Labour law has been weakened basically through two mechanisms: a) passage of regressive legislation, which overturned or modified some labour rights and restricted the reach of others; b) legal authorisation of collective agreements to negotiate collectively "downwards" in matters which before were unassailable through this course. These changes took place in the context of high unemployment and a weakening of the union movement.

With regard to social security, a legislative recession since 1993 has limited provisional funds to economic circumstances. This process culminated with changes in the pension fund making payments conditional on the availability of resources within the system. The "Provisional Solidarity Law" invested power in the state to oppose provisional readjustment claims with the excuse of insufficient resources.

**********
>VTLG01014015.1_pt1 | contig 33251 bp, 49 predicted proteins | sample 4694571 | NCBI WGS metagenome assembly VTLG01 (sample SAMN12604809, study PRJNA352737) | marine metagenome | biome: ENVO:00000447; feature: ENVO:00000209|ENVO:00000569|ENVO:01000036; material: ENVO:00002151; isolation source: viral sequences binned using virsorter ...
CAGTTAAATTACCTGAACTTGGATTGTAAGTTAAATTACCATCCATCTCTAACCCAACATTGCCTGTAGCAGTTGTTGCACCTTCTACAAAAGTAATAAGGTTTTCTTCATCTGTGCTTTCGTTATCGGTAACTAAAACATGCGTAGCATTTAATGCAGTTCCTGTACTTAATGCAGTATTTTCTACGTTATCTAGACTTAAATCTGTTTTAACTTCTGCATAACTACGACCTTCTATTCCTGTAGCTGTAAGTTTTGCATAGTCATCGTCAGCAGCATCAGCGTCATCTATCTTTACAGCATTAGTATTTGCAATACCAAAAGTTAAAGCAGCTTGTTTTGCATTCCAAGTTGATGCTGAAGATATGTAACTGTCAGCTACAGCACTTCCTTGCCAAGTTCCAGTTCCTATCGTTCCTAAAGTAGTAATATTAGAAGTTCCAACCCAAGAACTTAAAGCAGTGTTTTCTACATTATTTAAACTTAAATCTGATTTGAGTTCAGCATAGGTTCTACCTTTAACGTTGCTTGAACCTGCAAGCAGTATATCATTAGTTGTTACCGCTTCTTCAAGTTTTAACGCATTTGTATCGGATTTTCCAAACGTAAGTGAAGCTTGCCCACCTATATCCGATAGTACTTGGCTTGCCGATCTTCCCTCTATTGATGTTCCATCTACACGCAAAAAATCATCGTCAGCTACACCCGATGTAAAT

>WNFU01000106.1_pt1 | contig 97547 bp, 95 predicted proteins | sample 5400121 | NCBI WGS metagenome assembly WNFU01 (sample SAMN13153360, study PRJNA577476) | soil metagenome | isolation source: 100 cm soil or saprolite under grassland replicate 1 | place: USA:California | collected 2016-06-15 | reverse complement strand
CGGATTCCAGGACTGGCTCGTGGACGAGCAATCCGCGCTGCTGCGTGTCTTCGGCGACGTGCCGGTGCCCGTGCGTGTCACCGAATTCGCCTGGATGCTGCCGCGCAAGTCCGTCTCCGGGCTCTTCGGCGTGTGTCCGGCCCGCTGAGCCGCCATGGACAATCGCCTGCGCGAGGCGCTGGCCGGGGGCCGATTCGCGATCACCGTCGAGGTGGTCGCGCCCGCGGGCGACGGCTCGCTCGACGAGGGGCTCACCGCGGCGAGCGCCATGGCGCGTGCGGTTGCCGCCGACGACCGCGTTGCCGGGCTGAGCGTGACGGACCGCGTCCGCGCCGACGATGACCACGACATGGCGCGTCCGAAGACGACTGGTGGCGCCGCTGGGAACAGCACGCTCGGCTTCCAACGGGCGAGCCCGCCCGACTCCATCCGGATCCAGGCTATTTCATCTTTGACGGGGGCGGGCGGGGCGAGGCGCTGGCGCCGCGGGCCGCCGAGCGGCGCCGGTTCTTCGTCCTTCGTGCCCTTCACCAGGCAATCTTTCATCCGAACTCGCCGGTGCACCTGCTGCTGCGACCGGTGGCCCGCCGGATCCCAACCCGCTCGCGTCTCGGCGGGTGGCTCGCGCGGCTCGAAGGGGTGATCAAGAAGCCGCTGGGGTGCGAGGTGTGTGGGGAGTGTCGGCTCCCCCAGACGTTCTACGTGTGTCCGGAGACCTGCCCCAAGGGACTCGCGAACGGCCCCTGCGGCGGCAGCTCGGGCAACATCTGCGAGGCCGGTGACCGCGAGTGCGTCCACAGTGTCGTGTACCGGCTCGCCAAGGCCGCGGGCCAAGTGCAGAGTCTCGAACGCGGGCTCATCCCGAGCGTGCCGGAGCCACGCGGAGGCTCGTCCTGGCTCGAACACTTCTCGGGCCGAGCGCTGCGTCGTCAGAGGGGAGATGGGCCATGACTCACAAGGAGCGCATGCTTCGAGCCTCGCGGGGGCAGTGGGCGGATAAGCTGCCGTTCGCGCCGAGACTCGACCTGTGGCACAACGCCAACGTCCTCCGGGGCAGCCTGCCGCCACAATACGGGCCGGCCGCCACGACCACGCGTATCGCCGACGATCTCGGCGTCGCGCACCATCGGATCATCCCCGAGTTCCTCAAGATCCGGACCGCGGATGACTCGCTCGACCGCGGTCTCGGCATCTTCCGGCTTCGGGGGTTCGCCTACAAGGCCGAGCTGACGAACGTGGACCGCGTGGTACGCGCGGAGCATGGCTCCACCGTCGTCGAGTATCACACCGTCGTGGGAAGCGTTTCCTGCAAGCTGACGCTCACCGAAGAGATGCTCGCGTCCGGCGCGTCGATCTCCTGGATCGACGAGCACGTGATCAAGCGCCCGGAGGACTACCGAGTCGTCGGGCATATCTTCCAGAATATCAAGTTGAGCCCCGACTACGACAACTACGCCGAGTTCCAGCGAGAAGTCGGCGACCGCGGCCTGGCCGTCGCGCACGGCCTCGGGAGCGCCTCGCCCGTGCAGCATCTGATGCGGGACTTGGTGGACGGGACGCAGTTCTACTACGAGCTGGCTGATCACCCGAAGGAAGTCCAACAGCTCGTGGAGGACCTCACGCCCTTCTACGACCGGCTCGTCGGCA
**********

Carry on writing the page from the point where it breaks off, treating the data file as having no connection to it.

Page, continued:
The national government decentralised its responsibility for health care rights, transferring it to provincial jurisdictions. This decentralisation has had profound consequences on health care: although responsibilities for promotion and attention were transferred to the provinces, budgetary provisions for these services remained with the central administration. Given the discrepancies among provinces, the process of decentralisation only deepened inequalities in access to health care. At the same time, the loss of employment, informal employment and the reduction of salaries and benefits, transformed the weakened public health system into the main institution serving the medical needs of the population. According to official data, 58.2% of the population has no medical coverage other than that offered by the public hospitals.10

These regressive legislative reforms have provoked significant setbacks in the degree of effectiveness of economic, social and cultural rights.